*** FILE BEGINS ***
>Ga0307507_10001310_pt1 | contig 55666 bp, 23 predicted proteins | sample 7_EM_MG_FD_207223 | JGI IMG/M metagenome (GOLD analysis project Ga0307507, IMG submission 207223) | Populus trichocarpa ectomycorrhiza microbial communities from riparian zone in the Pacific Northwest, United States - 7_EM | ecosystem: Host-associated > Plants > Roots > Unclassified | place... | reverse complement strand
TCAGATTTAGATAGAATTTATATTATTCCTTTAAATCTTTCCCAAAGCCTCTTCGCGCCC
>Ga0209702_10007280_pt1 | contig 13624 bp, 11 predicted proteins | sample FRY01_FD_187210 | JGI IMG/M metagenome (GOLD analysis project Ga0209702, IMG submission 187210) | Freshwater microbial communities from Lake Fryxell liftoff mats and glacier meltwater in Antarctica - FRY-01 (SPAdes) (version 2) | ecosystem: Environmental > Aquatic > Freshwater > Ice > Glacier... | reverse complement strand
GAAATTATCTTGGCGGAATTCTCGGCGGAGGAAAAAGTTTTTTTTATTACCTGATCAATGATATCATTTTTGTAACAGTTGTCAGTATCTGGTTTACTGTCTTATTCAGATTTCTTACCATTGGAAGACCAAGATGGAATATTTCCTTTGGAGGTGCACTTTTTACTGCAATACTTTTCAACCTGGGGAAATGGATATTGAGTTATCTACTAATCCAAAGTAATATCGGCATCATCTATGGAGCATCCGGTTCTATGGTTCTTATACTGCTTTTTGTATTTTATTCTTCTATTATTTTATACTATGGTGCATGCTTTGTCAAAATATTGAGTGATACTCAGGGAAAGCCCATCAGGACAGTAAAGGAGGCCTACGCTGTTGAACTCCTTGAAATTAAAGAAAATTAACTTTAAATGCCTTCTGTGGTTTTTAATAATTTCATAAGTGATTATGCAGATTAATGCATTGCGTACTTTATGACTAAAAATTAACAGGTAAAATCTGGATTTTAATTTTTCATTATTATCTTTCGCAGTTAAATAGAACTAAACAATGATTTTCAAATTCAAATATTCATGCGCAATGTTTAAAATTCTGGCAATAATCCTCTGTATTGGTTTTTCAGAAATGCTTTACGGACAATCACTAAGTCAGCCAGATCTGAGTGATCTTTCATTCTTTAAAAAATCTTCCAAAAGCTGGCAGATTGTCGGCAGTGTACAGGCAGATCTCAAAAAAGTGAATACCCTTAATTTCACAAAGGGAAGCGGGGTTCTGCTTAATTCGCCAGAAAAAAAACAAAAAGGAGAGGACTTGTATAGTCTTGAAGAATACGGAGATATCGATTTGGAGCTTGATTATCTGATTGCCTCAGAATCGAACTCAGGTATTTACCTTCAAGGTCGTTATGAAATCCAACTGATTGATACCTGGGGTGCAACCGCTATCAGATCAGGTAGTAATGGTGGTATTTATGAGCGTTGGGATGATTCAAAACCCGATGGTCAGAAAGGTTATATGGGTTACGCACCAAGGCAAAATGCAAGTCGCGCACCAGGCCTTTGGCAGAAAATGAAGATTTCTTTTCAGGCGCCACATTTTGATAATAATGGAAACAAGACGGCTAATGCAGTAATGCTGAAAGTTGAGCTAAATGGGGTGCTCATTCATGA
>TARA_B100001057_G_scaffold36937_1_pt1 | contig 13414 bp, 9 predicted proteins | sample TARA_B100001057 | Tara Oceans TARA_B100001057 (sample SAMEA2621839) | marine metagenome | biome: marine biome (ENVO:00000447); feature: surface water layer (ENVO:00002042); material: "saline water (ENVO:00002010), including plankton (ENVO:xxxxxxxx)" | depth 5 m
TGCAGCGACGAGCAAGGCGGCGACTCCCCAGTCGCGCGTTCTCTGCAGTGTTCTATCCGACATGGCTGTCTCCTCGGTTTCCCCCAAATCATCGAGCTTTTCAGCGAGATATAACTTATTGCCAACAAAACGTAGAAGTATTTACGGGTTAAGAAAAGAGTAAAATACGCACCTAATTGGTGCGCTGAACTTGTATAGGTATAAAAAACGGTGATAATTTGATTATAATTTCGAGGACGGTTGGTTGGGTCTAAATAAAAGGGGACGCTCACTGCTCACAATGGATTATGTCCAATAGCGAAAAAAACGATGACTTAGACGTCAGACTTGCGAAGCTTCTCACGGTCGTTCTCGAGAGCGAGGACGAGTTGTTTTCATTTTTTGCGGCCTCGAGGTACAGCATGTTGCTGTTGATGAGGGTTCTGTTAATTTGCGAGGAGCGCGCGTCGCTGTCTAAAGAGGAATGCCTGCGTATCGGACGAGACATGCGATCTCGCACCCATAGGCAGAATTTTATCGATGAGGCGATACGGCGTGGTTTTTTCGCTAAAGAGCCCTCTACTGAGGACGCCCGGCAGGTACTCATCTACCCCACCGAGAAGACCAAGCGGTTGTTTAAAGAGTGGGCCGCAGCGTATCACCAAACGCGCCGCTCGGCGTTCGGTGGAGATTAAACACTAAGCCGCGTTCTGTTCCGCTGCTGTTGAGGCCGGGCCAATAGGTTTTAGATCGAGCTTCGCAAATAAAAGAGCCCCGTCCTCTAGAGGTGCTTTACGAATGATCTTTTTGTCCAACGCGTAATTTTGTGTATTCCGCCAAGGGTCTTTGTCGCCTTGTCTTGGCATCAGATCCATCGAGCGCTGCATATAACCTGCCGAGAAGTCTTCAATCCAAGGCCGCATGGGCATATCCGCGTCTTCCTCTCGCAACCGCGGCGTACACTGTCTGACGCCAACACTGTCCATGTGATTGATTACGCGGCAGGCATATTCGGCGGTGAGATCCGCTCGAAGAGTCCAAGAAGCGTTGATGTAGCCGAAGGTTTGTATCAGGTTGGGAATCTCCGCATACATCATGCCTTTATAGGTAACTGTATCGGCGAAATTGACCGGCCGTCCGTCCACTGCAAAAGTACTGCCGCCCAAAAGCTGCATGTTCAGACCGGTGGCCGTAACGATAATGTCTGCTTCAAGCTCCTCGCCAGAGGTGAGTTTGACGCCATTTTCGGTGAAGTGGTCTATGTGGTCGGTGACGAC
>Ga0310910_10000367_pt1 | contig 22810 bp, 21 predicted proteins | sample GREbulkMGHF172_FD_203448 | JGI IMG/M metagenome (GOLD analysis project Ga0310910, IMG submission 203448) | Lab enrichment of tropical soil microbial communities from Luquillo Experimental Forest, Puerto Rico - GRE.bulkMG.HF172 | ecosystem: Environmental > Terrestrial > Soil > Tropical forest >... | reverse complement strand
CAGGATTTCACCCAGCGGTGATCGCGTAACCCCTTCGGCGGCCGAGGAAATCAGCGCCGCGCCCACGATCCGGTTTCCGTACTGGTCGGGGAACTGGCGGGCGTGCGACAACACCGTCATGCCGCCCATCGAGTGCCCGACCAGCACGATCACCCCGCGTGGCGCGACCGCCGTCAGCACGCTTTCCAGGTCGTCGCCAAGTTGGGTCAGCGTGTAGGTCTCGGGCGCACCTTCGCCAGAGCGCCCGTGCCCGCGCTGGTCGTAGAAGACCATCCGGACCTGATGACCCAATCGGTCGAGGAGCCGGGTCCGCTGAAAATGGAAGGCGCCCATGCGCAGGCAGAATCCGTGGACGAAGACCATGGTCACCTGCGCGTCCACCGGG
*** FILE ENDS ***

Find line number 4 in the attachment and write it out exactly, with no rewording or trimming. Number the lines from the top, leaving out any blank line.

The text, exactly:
GAAATTATCTTGGCGGAATTCTCGGCGGAGGAAAAAGTTTTTTTTATTACCTGATCAATGATATCATTTTTGTAACAGTTGTCAGTATCTGGTTTACTGTCTTATTCAGATTTCTTACCATTGGAAGACCAAGATGGAATATTTCCTTTGGAGGTGCACTTTTTACTGCAATACTTTTCAACCTGGGGAAATGGATATTGAGTTATCTACTAATCCAAAGTAATATCGGCATCATCTATGGAGCATCCGGTTCTATGGTTCTTATACTGCTTTTTGTATTTTATTCTTCTATTATTTTATACTATGGTGCATGCTTTGTCAAAATATTGAGTGATACTCAGGGAAAGCCCATCAGGACAGTAAAGGAGGCCTACGCTGTTGAACTCCTTGAAATTAAAGAAAATTAACTTTAAATGCCTTCTGTGGTTTTTAATAATTTCATAAGTGATTATGCAGATTAATGCATTGCGTACTTTATGACTAAAAATTAACAGGTAAAATCTGGATTTTAATTTTTCATTATTATCTTTCGCAGTTAAATAGAACTAAACAATGATTTTCAAATTCAAATATTCATGCGCAATGTTTAAAATTCTGGCAATAATCCTCTGTATTGGTTTTTCAGAAATGCTTTACGGACAATCACTAAGTCAGCCAGATCTGAGTGATCTTTCATTCTTTAAAAAATCTTCCAAAAGCTGGCAGATTGTCGGCAGTGTACAGGCAGATCTCAAAAAAGTGAATACCCTTAATTTCACAAAGGGAAGCGGGGTTCTGCTTAATTCGCCAGAAAAAAAACAAAAAGGAGAGGACTTGTATAGTCTTGAAGAATACGGAGATATCGATTTGGAGCTTGATTATCTGATTGCCTCAGAATCGAACTCAGGTATTTACCTTCAAGGTCGTTATGAAATCCAACTGATTGATACCTGGGGTGCAACCGCTATCAGATCAGGTAGTAATGGTGGTATTTATGAGCGTTGGGATGATTCAAAACCCGATGGTCAGAAAGGTTATATGGGTTACGCACCAAGGCAAAATGCAAGTCGCGCACCAGGCCTTTGGCAGAAAATGAAGATTTCTTTTCAGGCGCCACATTTTGATAATAATGGAAACAAGACGGCTAATGCAGTAATGCTGAAAGTTGAGCTAAATGGGGTGCTCATTCATGA